Why?I do not need encryption to protect me against the Government. But I need encryption. Here is why: Harddrives fail. They fail unpredictably. And harddrives have warranty. The problem is, I cannot take any risks. I have sensitive data (often not even mine, it is from customers) on my disks. Can I safely hand them out to claim warranty? The answer is no, I cannot. If you have sensitive data, you cannot let repair your harddrive, as it is likely that you get a replacement unit, the original unit then perhaps is repaired and handed out to somebody else. This one then perhaps can get hold on passwords stored on the drive. Nope, I cannot take this risk. Hence the need for encryption in a way that nobody else can revert it in case the drive fails. If you think you do not need that deep protection, still think about passwords. Passwords are ususally stored encrypted, right? Wrong. They are stored as-is within RAM, as you are unable to enter them encrypted. If that RAM is swapped out to harddisk, it is unencrypted. So you still need crypt, at least for the SWAP drive. So to be on the safe side, always encrypt the SWAP.
I have not found a way to allow Windows to encrypt the Pagefile only, like presented here for Linux SWAP. This is why I either use TrueCrypt or BitLocker on the drives. Note that my setup is such that it uses keyfiles from USB. Truecrypt can be used with a boot-CD or Yubikey, too. This way the machine still is able to do unattended boots. But if something fails, I remove the USB Thumbdrive, and all data is locked. The data on the USB is printed and copied to several places, such that it can be recovered. It does not need to be kept secure, as it is not to protect against somebody else, it is only there to render the data unusable in case you need repair of a broken disk.
Some words about data erasureSome people tell you, that overwriting data with 0 bytes is not enough. They say, you must apply a NIST algorithm to securely erase the data. Please come on! What we are doing here? Are we a supernational intelligence service which can spend millions of dollar just to recover some bytes from a disk drive, or are we living in a real world? Nobody will apply such a high monetary effort to recover data from you, risking a complete loss in case nothing is found! Current data recovery companies offering professional service are incapable to restore a drive which was overwritten by 00 bytes, even when it only was done with a single pass. If they cannot, this protection level certainly is enough for nearly everybody. The problem with the erasure lies deeper and this is, sometimes, that data recovery experts can - randomly - recover some data from a harddrive. It is because of the self healing capabilities of a drive. When a sector becomes weak, it is remapped. The old data is not overwritten. So if you overwrite the data, the remapped sector becomes overwritten, and the data at the previous location never will be touched again. This certainly is a problem, but nothing can help, except destroying the drive. That is exactly what we are not going to do. But even the safest NIST algorithm is incapable to erase those left over (and hidden) data. This is why it is so important to make sure, all sensitive data on a drive is encrypted, as else erasure of this information becomes very difficult and expensive. So overwriting with 00 is certainly enough when changing from unencrypted SWAP to encrypted SWAP.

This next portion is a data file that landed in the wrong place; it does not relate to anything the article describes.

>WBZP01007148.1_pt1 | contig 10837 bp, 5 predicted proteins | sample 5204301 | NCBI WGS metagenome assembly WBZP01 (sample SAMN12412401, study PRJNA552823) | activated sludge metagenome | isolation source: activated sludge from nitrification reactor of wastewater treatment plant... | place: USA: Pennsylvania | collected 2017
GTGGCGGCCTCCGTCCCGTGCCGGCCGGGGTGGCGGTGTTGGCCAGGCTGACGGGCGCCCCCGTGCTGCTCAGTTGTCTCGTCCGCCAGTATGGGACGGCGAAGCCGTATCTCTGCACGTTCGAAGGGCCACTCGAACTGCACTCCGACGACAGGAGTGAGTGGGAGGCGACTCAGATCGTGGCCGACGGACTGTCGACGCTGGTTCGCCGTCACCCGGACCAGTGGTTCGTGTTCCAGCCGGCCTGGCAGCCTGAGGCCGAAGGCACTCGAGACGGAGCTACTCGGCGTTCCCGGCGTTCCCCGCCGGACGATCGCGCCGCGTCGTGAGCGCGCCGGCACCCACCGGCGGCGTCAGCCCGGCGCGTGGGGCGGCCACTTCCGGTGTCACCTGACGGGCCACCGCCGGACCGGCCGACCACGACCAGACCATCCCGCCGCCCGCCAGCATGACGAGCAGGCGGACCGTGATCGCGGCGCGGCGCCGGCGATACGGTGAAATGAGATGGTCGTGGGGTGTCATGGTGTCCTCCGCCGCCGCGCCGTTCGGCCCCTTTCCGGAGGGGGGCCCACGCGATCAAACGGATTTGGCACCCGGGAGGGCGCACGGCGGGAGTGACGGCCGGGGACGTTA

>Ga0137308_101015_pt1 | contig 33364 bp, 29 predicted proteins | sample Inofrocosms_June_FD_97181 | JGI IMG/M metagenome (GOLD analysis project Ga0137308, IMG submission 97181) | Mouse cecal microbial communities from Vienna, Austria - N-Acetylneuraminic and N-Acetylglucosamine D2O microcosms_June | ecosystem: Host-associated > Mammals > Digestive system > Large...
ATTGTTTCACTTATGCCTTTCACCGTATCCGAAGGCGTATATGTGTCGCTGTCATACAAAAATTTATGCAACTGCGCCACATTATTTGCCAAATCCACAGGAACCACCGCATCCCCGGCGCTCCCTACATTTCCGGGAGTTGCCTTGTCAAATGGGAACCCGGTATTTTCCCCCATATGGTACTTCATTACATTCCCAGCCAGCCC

Modern drives are so densely packed with data, that there is no information leak on the boundary of the magnetic information. As there is simply no boundary left. Right, you can recover data from there. Single bits or even some byte parts. But not complete sectors. Only stray byte clusters with some highest probability rating can be found. However the selection of what is found is somewhat biased, as you can only find it if you look for it. So to put it together, writing 00 bytes on the drive erases it good enough for the future.